// res6: Option[(Int) => (Int) => Int] = Some(<function1>)

// scala> p2c
// res7: (Int) => (Int) => Int = <function1>
val p2c = ((_: Int) * (_: Int)).curried
some(5) <*> (some(3) <*> p2c.pure[Option]) should equal(Some(15))

// none if any one is none
some(9) <*> none should equal(none)

// (++) <$> Just "johntra" <*> Just "volta" << lyah
some("volta") <*> (some("johntra") map (((_: String) ++ (_: String)).curried)) 
  should equal(Some("johntravolta"))

// more succinct
some("johntra") |@| (some("volta") apply (++ _) should equal(Some("johntravolta"))

Scalaz is mind bending. It makes you think differently. In this post I have only scratched the surface and talked about a couple of typeclasses. But the only way to learn Scalaz is to run through the codebase. It's dense but if you like functional programming you will get lots of aha! moments going through it.

In the next post I will discuss how I translated part of a domain model of a financial trade system which I wrote in Haskell (Part 1, Part 2 and Part 3) into Scalaz. It has been a fun exercise for me and shows how you can write your Scala code in an applicative style.

Monday, November 01, 2010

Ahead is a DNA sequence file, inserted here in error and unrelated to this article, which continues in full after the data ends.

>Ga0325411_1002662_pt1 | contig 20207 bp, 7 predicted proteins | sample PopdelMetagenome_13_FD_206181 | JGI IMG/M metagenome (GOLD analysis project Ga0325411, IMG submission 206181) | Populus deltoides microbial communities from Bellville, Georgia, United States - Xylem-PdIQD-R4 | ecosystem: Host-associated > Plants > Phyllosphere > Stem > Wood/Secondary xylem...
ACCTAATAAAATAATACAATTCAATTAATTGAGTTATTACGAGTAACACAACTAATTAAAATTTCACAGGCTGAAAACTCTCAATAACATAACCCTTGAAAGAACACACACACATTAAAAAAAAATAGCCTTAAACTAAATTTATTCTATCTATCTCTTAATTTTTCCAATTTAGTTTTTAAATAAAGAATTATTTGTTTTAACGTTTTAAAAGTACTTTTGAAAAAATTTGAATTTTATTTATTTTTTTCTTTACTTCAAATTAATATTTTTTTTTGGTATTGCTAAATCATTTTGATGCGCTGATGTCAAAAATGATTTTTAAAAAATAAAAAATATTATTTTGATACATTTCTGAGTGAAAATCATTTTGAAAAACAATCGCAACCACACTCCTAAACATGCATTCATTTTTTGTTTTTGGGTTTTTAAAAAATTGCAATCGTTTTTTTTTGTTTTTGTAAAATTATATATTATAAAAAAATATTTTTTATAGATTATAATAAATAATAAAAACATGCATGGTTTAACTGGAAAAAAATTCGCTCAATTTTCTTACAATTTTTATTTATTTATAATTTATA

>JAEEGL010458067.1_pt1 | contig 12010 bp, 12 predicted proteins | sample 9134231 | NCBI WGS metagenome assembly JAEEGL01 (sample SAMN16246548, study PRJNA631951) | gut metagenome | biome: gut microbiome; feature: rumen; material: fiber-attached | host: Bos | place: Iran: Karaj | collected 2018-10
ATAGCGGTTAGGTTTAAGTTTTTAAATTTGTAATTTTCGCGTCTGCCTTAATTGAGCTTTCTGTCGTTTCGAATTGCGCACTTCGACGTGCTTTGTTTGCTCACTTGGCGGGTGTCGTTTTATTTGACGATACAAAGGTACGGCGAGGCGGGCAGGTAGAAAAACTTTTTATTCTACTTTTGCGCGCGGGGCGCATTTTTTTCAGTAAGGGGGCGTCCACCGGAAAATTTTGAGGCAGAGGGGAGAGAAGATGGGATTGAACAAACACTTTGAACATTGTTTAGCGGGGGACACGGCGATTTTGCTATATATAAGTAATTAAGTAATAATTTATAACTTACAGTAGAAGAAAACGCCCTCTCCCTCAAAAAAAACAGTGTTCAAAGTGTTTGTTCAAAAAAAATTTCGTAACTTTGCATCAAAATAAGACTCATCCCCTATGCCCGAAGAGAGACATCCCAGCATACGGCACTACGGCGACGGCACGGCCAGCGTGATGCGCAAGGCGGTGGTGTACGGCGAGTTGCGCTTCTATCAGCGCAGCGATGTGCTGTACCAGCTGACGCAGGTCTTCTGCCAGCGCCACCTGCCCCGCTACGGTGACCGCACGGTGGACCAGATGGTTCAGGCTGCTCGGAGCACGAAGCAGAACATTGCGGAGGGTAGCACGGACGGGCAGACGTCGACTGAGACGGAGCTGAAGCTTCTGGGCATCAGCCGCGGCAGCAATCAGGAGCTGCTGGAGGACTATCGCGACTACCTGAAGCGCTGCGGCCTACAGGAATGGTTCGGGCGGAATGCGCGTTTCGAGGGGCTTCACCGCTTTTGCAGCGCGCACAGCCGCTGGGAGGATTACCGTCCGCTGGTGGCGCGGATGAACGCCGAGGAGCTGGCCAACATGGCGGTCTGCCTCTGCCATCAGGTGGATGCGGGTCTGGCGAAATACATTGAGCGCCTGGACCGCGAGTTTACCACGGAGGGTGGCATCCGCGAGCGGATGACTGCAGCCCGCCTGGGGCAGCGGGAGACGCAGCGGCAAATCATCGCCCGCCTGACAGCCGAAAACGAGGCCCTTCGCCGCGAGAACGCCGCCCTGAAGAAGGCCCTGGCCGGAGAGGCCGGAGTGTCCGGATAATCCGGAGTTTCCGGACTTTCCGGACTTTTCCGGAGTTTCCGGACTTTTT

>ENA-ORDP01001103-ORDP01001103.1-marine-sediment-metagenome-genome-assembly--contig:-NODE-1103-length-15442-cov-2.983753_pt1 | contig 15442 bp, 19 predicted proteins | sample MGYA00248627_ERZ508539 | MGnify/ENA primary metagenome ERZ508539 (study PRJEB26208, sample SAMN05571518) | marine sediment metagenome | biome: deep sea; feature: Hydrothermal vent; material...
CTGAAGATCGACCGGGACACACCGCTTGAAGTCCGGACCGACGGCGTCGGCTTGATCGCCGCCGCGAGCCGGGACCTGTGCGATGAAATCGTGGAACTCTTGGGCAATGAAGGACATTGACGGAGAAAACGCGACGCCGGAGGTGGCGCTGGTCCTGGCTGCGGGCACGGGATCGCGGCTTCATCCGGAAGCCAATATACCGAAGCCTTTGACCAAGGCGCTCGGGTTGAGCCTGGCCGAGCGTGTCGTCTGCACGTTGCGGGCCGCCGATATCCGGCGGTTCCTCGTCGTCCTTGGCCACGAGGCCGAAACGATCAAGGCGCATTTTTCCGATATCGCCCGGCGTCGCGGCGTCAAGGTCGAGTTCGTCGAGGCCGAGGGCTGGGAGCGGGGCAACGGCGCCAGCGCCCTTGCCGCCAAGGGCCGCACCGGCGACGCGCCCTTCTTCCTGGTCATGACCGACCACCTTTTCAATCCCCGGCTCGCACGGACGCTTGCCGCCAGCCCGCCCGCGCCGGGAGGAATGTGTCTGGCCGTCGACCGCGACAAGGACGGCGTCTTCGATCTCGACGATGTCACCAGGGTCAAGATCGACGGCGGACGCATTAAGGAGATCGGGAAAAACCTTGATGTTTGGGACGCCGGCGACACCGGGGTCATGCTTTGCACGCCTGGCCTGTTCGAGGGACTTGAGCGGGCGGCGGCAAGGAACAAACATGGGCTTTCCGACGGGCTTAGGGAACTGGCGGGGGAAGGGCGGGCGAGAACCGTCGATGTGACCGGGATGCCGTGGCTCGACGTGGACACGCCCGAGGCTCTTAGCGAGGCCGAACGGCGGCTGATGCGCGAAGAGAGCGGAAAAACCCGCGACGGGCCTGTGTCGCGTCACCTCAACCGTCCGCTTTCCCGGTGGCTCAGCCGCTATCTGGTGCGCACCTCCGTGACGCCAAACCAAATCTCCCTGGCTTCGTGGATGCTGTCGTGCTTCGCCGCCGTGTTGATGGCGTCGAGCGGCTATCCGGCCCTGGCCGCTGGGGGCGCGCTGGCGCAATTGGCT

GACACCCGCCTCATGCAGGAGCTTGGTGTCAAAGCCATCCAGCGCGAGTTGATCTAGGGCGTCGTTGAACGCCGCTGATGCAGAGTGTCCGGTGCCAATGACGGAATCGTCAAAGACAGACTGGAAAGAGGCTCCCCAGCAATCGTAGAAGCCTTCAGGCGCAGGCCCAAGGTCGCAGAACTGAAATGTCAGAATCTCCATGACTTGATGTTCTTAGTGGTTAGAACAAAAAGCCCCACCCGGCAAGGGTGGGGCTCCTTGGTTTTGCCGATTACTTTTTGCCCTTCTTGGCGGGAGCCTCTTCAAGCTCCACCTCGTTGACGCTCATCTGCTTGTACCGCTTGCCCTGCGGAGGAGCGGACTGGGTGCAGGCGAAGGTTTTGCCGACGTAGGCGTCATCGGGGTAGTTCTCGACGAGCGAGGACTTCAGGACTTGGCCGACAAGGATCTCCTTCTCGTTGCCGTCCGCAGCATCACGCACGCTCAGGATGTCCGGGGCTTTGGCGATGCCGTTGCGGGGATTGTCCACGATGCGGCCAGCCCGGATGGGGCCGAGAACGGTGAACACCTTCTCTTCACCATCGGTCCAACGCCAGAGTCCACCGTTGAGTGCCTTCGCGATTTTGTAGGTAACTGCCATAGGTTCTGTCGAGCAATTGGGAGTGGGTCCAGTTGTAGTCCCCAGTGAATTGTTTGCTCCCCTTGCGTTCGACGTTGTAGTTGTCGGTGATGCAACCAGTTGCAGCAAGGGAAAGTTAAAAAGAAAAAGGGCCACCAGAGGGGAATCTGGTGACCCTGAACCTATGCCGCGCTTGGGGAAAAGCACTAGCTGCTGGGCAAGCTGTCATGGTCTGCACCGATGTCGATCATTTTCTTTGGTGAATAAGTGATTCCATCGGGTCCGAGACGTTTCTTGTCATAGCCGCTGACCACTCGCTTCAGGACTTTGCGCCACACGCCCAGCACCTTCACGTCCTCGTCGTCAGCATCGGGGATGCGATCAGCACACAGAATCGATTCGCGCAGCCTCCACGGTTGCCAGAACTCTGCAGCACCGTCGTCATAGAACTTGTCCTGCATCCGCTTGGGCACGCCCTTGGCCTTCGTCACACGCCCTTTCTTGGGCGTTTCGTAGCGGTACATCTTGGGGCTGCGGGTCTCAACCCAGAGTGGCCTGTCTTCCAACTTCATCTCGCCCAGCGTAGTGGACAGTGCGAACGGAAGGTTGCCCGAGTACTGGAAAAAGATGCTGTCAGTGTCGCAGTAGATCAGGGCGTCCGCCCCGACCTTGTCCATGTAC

Domain Modeling in Haskell - Applicative Functors for Expressive Business Rules

In my last post on domain modeling in Haskell, we had seen how to create a factory for creation of trades that creates Trade from an association list. We used monadic lifts (liftM) and monadic apply (ap) to chain our builder that builds up the Trade data. Here's what we did ..

makeTrade :: [(String, Maybe String)] -> Maybe Trade
makeTrade alist =
    Trade `liftM` lookup1 "account"                      alist
             `ap` lookup1 "instrument"                   alist
             `ap` (read `liftM` (lookup1 "market"        alist))
             `ap` lookup1 "ref_no"                       alist
             `ap` (read `liftM` (lookup1 "unit_price"    alist))
             `ap` (read `liftM` (lookup1 "quantity"      alist))

lookup1 key alist = case lookup key alist of
                      Just (Just s@(_:_)) -> Just s
                      _ -> Nothing

Immediately after the post, I got some useful feedback on Twitter suggesting the use of applicatives instead of monads. A Haskell newbie, that I am, this needed some serious explorations into the wonderful world of functors and applicatives. In this post let's explore some of the goodness that applicatives offer, how using applicative style of programming encourages a more functional feel and why you should always use applicatives unless you need the special power that monads offer.